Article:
Finally, the site makes a big deal about suicide rates among gays, especially young gays. This is, of course, tragic and we should be doing everything we can to avoid this substantial problem. But to lay the blame at the feet of the church is wrong. I will admit that there has been some pretty harsh rhetoric coming out of the members of the church, and I can only guess how painful and disorienting that must be for young people who are struggling to understand their sexuality and trying to reconcile the fact that they are otherwise good kids who feel like they are being demonized for feelings they can't control. Bottle all of this up internally with no outlet, and you have a recipe for disaster.
But the church has always stressed love and sympathy and tolerance of the person. Many members can't separate the condemnation of the sin and the person, and I admit that it is very hard. When church teaches that homosexuality is a sin, but that the person is to be loved and respected, many members use this as a basis for over-the-top rhetoric against the sin and the person. The fault is not with the church, but with the individual that misinterprets. The church, I believe, can and should stress this point more clearly and often for those that don't understand.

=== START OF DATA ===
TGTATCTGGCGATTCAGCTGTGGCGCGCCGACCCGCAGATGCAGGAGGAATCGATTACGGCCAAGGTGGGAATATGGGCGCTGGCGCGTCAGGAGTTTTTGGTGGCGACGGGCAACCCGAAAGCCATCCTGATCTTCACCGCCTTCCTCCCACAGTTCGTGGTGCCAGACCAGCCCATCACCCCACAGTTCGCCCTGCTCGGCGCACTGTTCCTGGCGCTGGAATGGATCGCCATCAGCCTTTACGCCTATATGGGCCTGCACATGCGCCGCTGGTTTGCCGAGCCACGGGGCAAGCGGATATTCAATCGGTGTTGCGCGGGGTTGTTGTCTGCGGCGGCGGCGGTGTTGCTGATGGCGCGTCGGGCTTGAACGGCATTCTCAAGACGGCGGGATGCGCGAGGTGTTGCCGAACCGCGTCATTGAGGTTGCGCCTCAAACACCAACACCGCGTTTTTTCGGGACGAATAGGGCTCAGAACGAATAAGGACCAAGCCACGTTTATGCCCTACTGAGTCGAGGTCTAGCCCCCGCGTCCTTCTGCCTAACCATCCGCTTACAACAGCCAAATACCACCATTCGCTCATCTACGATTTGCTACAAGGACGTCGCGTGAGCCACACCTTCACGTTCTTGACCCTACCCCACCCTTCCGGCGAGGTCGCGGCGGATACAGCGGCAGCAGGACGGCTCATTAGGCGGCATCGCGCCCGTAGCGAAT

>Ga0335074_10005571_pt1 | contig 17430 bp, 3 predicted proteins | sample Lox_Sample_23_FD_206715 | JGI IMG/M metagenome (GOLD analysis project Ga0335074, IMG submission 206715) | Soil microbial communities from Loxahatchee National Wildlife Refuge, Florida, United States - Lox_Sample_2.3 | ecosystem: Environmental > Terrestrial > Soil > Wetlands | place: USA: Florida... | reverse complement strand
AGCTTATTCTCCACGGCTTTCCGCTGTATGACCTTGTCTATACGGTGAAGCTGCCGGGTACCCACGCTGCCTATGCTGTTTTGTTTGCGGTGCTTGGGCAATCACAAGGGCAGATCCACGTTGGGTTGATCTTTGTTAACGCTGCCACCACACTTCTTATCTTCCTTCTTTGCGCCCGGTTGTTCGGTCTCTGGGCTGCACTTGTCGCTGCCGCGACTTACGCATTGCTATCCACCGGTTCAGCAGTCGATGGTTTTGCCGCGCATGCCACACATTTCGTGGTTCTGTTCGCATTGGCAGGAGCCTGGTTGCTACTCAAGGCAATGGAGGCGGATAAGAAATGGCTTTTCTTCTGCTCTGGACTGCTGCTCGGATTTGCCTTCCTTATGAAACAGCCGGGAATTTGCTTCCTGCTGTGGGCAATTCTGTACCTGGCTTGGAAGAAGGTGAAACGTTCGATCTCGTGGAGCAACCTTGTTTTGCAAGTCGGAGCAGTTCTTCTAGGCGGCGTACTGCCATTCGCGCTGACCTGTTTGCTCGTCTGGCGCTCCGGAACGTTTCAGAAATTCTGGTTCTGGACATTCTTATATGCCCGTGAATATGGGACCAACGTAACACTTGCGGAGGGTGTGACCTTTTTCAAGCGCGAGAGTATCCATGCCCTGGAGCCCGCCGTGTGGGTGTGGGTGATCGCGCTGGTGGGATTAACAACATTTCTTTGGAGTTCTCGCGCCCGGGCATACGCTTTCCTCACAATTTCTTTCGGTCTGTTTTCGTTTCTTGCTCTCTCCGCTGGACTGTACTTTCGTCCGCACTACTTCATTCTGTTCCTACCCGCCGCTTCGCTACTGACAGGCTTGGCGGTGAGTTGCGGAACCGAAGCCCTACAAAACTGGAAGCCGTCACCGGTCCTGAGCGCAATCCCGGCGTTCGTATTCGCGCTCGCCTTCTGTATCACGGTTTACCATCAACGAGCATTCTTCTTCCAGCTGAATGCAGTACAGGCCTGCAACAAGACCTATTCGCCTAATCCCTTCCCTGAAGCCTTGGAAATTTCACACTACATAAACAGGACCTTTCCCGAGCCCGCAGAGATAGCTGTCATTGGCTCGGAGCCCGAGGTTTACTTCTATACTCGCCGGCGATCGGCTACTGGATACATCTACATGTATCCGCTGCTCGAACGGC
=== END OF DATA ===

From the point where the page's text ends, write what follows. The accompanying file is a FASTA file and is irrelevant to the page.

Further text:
It looks to me like this is a good faith effort to bring the two sides together, but there is a fundamental misunderstanding of the relationship between doctrine and public policy. For the church and its faithful members, requiring that it reverse its prophetic pronouncement and no longer consider homosexual acts sins is a non-starter. But members of the church can begin separate the politics from the doctrine and reach out with more understanding and tolerance.